Measuring the carbon storage potential of trees in the White Rose Forest

2 February 2022

Guest post from the United Bank of Carbon team at the University of Leeds

The White Rose Forest published their Action Plan for 2021 – 2025 in November 2021, which proposes the planting of up to seven million trees across West and North Yorkshire. As part of the planning for this ambitious Action Plan, the White Rose Forest wanted to assess the potential for carbon storage through different levels of woodland creation across the region. The United Bank of Carbon (UBoC) and the University of Leeds were therefore asked to make scientifically rigorous estimates of possible carbon uptake.

UBoC is a registered environmental charity protecting, planting, and restoring trees and forests, both in the UK and across the world. UBoC develops methods to better understand the dynamic relationships between trees, natural and urban environments, and people. UBoC also provides a robust scientific underpinning for policy makers, to ensure that our research has real world impact that benefits both the planet and people.

To answer the question about potential carbon uptake, UBoC produced the report “Informing a carbon based-tree planting strategy for the White Rose Forest”, along with an introduction and technical appendix. This report lays out the possible carbon sequestration over time from different levels of indicative planting, as well as how this would compare with the amount of residual CO2 still being emitted up to 2050.

The report shows that if emissions reduction pathways are followed then trees planted now across the White Rose Forest region can make a significant contribution to reaching net zero in 2050, in addition to the many non-carbon benefits provided by forests. New woodland creation in excess of 2800 hectares per year across the North and West Yorkshire is likely to be required to sequester up to half of the CO2 emissions that are expected to remain in 2050 – from residual sources after all feasible emissions reductions have been made. The report also shows that trees outside woodlands comprise around 40% of the canopy cover in the White Rose Forest region, collectively taking up almost 360 thousand tonnes of CO2 annually (equivalent to around 2% of 2018 emissions).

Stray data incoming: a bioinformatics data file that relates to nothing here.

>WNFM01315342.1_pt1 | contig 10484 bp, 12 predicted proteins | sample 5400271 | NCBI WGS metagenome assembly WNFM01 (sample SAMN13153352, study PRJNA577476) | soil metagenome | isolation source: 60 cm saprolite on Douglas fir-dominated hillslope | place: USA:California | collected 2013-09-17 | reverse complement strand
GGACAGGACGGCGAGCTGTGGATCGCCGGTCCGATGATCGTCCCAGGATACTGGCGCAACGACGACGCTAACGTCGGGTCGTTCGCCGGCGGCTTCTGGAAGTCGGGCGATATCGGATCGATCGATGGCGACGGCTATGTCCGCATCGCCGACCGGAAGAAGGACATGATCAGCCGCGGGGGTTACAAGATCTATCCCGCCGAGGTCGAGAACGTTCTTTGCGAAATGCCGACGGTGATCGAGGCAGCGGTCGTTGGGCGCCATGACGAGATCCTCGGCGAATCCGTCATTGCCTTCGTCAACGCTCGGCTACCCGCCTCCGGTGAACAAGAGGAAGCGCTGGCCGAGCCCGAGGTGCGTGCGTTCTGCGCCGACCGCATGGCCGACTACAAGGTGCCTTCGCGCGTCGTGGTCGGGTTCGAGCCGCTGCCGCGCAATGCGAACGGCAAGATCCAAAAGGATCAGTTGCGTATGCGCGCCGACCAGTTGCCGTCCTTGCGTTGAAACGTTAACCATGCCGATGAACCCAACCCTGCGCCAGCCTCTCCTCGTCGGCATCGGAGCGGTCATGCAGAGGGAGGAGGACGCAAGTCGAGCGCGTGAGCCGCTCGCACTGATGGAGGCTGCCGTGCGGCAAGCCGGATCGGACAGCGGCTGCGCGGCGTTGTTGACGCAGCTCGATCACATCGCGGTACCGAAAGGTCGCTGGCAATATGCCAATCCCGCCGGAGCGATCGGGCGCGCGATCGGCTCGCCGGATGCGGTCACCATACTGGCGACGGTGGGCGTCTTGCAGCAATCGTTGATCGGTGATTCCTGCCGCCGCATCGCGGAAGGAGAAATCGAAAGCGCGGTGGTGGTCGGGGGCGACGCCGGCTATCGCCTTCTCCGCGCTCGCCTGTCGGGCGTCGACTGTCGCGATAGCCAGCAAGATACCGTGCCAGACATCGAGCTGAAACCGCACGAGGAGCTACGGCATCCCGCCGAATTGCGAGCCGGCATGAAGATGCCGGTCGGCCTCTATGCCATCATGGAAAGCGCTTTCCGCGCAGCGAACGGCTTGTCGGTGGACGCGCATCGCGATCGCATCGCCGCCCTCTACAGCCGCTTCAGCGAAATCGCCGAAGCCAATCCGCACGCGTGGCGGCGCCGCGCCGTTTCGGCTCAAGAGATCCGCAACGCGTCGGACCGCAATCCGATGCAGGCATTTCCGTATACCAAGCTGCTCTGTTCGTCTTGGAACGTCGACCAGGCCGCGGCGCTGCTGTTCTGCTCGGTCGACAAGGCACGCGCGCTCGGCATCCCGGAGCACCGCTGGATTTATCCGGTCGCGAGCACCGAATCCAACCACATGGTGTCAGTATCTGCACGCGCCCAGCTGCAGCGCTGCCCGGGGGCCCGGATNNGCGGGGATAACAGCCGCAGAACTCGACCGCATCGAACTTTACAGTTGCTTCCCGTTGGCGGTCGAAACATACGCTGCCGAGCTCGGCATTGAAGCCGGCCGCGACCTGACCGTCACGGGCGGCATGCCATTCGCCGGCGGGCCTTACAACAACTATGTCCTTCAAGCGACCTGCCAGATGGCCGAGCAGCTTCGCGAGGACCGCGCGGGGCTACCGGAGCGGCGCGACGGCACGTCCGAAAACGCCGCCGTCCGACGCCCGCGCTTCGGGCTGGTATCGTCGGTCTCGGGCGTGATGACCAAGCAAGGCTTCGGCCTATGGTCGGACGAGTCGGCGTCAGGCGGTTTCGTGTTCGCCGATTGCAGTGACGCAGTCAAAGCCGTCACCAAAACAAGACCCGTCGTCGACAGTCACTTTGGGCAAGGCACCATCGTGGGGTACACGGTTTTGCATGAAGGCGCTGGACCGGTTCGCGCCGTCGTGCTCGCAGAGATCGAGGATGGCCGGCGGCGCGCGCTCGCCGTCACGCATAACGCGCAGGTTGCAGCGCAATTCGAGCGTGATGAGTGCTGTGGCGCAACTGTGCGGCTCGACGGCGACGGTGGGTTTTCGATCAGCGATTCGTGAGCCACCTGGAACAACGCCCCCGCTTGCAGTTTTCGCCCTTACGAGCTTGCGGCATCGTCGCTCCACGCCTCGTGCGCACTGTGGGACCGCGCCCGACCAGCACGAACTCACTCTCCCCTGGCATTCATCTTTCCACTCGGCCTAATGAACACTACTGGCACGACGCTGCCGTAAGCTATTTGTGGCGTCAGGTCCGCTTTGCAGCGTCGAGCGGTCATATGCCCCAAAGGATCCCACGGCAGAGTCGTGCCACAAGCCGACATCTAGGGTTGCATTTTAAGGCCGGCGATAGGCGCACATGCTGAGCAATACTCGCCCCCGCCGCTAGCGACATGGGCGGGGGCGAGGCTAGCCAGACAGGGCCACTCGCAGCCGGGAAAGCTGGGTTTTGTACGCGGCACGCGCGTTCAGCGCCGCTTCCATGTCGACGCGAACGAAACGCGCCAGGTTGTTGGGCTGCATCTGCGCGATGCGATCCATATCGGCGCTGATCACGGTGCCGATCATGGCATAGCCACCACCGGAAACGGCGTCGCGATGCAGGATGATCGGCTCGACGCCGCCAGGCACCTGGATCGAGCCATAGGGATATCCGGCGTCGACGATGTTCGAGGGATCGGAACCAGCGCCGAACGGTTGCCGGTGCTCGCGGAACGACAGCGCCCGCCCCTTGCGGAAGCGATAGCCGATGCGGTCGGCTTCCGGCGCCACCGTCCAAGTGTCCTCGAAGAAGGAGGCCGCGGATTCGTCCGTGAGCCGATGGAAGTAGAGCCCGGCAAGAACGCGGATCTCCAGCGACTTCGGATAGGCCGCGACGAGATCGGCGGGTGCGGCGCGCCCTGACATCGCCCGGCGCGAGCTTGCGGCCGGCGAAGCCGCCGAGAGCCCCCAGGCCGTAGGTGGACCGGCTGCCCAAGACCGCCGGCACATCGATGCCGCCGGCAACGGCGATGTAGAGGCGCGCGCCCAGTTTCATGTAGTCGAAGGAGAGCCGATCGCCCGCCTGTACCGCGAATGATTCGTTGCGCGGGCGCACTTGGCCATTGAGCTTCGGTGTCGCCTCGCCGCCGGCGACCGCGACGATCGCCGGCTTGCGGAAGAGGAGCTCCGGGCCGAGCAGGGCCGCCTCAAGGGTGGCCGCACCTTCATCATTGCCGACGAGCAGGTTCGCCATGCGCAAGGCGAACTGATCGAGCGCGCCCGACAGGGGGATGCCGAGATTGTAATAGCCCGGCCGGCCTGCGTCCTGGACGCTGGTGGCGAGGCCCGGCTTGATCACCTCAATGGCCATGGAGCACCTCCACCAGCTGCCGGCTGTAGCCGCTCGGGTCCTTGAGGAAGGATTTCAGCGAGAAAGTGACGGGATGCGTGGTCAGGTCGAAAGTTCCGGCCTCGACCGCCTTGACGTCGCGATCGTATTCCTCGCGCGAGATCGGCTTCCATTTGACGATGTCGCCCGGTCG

The report co-authors and colleagues from the White Rose Forest delivered a webinar on the 24th of January to present our main findings, and to discuss how it can be of use to colleagues in local government, forestry, and beyond. The recorded webinar, which includes a session with our panel, is now available to watch online, and a written Q&A from the event will be available soon.

United Bank of Carbon webinar about how to assess potential carbon storage from woodland creation in the White Rose Forest

We hope that the webinar encourages colleagues in local authorities and elsewhere to get in touch with us to see how our model can be applied to woodland creation in their area.

Expert advice on the content of the report as well as a more detailed breakdown of our findings is available from our team. Contact us on or visit our website for further information.